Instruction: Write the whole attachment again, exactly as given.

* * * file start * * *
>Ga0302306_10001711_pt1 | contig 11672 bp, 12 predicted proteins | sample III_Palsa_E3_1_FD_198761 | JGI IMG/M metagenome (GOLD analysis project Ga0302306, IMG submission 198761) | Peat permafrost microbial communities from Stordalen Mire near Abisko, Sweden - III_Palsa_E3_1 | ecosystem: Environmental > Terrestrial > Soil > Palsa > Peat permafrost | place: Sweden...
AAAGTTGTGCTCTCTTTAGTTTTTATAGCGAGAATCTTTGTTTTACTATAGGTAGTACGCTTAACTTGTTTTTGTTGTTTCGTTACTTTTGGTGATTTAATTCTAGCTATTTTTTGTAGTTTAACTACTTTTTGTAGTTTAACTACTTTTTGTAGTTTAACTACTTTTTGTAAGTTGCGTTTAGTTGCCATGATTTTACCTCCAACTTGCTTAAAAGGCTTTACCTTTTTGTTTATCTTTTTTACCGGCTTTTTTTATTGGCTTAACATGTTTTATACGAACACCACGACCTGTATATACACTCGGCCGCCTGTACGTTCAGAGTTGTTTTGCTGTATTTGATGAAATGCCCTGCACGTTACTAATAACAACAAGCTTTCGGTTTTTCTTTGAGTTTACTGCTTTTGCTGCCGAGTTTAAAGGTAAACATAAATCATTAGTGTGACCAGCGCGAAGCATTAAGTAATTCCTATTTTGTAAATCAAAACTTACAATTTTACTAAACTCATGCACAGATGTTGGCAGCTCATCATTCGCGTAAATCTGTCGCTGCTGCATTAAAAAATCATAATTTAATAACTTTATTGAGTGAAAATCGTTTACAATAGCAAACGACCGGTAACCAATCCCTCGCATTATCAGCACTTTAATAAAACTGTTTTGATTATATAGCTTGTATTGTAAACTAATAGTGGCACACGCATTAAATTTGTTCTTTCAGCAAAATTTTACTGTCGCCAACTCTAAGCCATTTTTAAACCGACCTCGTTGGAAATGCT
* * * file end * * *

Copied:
>Ga0302306_10001711_pt1 | contig 11672 bp, 12 predicted proteins | sample III_Palsa_E3_1_FD_198761 | JGI IMG/M metagenome (GOLD analysis project Ga0302306, IMG submission 198761) | Peat permafrost microbial communities from Stordalen Mire near Abisko, Sweden - III_Palsa_E3_1 | ecosystem: Environmental > Terrestrial > Soil > Palsa > Peat permafrost | place: Sweden...
AAAGTTGTGCTCTCTTTAGTTTTTATAGCGAGAATCTTTGTTTTACTATAGGTAGTACGCTTAACTTGTTTTTGTTGTTTCGTTACTTTTGGTGATTTAATTCTAGCTATTTTTTGTAGTTTAACTACTTTTTGTAGTTTAACTACTTTTTGTAGTTTAACTACTTTTTGTAAGTTGCGTTTAGTTGCCATGATTTTACCTCCAACTTGCTTAAAAGGCTTTACCTTTTTGTTTATCTTTTTTACCGGCTTTTTTTATTGGCTTAACATGTTTTATACGAACACCACGACCTGTATATACACTCGGCCGCCTGTACGTTCAGAGTTGTTTTGCTGTATTTGATGAAATGCCCTGCACGTTACTAATAACAACAAGCTTTCGGTTTTTCTTTGAGTTTACTGCTTTTGCTGCCGAGTTTAAAGGTAAACATAAATCATTAGTGTGACCAGCGCGAAGCATTAAGTAATTCCTATTTTGTAAATCAAAACTTACAATTTTACTAAACTCATGCACAGATGTTGGCAGCTCATCATTCGCGTAAATCTGTCGCTGCTGCATTAAAAAATCATAATTTAATAACTTTATTGAGTGAAAATCGTTTACAATAGCAAACGACCGGTAACCAATCCCTCGCATTATCAGCACTTTAATAAAACTGTTTTGATTATATAGCTTGTATTGTAAACTAATAGTGGCACACGCATTAAATTTGTTCTTTCAGCAAAATTTTACTGTCGCCAACTCTAAGCCATTTTTAAACCGACCTCGTTGGAAATGCT